Orchard House is under pressure again, with the number of people hitting crisis point and being admitted under the mental health law rising sharply.
In September, nearly half of all adult admissions were individuals brought there for urgent treatment under an article of that law – up from 15.4% at the same point last year and above the Health Department’s ‘standard’ of under 37%.
The average length of stay is now at 50 days, compared to a standard of 28 days, and the bed occupancy rate is at 90%.
The latest figures came in the Health Department’s latest performance report – a regular ‘health check’ on how well services are doing that the Government only agreed to release regularly after media pressure.
Grilled over the figures by Deputy Carina Alves at a Scrutiny hearing yesterday, Group Medical Director Rob Sainsbury admitted that adult mental health services were strained.
“We’ve seen an increase in admissions and…we have also seen an increase in law application, so that is telling us that the number of patients that are coming into the adult unit are also coming in sicker and requiring more intensive care and support and they are then staying longer as well,” he said.
He went on to explain that two patients under the age of 18 were also receiving intensive treatment in the adult mental health ward.
“I think this is painting a picture that we are seeing a period of pressure – our community teams are working hard to support that pressure,” Mr Sainsbury said.
In September, local advocacy charity CEO Patricia Winchester, as well as local teenagers, made urgent calls to stop children being sent to the adult mental health unit.
When Deputy Alves pointed out that looking after two under-18s within the adult mental health ward “goes against best practice”, Mr Sainsbury said that he couldn’t comment on either case but maintained that the reasons for holding them in Orchard House were “legitimate”.
“They required specialist psychiatric input and the decision was that needed to be provided on-island, so our adult mental health teams are working with our CAMHS.”
Mr Sainsbury attributed the long length of stays in mental health units to “limitations” in the care they receive in the community once they are discharged, but said that work was underway to bolster the home treatment and crisis prevention teams.
He said that the rise in number of people being admitted for inpatient mental health care had coincided with larger numbers of people using the Listening Lounge and Jersey Talking Therapies.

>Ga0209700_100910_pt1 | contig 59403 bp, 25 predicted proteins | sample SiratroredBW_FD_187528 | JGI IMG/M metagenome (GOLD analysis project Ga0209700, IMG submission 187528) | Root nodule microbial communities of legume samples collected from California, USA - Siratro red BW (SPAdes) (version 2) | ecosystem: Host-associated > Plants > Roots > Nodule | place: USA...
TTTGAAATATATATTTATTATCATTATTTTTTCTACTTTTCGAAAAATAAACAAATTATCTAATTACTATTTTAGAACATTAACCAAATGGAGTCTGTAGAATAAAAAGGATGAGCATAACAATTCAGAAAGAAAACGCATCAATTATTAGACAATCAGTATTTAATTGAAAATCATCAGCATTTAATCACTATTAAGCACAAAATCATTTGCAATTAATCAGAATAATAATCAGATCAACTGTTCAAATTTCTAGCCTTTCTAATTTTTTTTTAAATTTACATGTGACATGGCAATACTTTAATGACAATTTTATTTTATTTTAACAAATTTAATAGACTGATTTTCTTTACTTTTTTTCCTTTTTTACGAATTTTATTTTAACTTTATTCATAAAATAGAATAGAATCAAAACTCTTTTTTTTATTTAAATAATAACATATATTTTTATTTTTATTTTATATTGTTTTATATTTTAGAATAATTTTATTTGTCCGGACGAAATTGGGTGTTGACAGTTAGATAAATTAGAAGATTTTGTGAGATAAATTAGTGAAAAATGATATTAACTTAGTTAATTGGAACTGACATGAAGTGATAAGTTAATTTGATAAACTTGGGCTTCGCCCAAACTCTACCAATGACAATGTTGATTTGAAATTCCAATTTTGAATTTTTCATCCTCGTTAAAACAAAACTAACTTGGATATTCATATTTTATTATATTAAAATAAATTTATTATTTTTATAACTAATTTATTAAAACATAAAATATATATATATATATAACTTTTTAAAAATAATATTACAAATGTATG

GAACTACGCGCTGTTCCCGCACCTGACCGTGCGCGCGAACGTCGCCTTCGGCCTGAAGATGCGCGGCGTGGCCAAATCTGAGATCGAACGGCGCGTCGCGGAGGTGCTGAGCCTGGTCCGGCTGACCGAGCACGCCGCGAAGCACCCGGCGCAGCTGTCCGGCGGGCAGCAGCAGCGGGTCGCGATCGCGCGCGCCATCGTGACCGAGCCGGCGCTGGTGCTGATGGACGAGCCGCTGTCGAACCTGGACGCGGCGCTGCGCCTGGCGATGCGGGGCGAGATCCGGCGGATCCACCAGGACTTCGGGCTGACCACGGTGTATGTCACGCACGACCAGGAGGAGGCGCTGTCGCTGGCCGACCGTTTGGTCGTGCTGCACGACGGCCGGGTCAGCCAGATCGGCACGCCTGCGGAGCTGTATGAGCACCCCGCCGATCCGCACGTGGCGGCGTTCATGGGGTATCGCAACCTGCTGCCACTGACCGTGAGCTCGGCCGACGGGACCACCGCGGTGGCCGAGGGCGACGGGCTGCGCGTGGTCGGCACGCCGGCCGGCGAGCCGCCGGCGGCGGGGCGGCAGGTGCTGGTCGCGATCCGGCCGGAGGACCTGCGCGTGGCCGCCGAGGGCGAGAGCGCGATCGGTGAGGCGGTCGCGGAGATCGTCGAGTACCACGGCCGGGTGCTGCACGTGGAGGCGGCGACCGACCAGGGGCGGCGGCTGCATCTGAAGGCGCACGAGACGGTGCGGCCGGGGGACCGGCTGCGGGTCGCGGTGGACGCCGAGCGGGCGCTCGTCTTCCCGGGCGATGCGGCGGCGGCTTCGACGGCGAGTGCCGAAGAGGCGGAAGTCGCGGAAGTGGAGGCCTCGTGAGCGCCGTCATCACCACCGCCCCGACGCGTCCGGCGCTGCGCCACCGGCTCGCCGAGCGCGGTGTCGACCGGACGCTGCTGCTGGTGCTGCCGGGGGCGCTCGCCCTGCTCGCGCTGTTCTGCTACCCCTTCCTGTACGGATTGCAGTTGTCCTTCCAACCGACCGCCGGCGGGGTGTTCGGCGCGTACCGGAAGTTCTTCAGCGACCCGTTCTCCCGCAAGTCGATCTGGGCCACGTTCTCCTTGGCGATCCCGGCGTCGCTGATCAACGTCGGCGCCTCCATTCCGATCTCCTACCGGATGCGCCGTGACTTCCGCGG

For the latter, the latest performance report showed that 285 people were awaiting a first assessment in September – up from 122 in June. 78 of those individuals had been waiting more than 90 days, with 43% waiting more than 18 weeks to start treatment.
Mr Sainsbury said this could be to do with pandemic, employment or cost of living-related worries.
“The Listening Lounge is our sort of front door, our eyes and our ears, and they are describing some increased activity particularly relating to housing, employment and the wider indicators that are driving anxiety and the exacerbations of some of our clients who have underlying or severe and enduring mental illness, so we’ve got that mix happening within the system,” he said.
Asked which areas might require further investment by Deputy Alves, Health Minister Deputy Richard Renouf responded: “…We’d love to have an unlimited pot and unlimited resources but it’s not that any service has been starved of resource. We’re provisioning as much as we can and improving services all the time.”
Scrutineer Deputy Kevin Pamplin commented: “We’re now going to hit a very nervy anxious period of Christmas and New Year – are you sure there cannot be any relook at investment to help the burden?
“We are doing increased investment to help businesses and other areas get through this period – it seems to me that this growing anxiety and the pressure being put on waiting lists and people needed – are we utterly convinced there cannot be an extra case made to enhance the services to meet the growing demand?”
Mr Sainsbury responded that £4m had already been invested in mental health services, and that the Government had supported the Listening Lounge to grow its team to 26 staff, and reiterated that current focus was on home treatment improvements.
Elsewhere in the hearing, the Health Minister was grilled on the delay to the Clinique Pinel refurbishment project. Contractors have said that it is now unlikely to be complete before September 2022.
But the Health Minister and Mr Sainsbury said they were pushing back on this and urging the contractor to stick to the original completion date in the first part of the year stipulated in the contract.
Mental health services had previously come under scrutiny for their high vacancy and staff turnover rates, though the Health Scrutineers were told that the situation was improving.
There are now 39 vacancies in the service – 13% across all pay groups and staff groups. In the first six months of the year, there were 22 leavers. Since then, there have been six leavers and 13 new starters, the panel was told.
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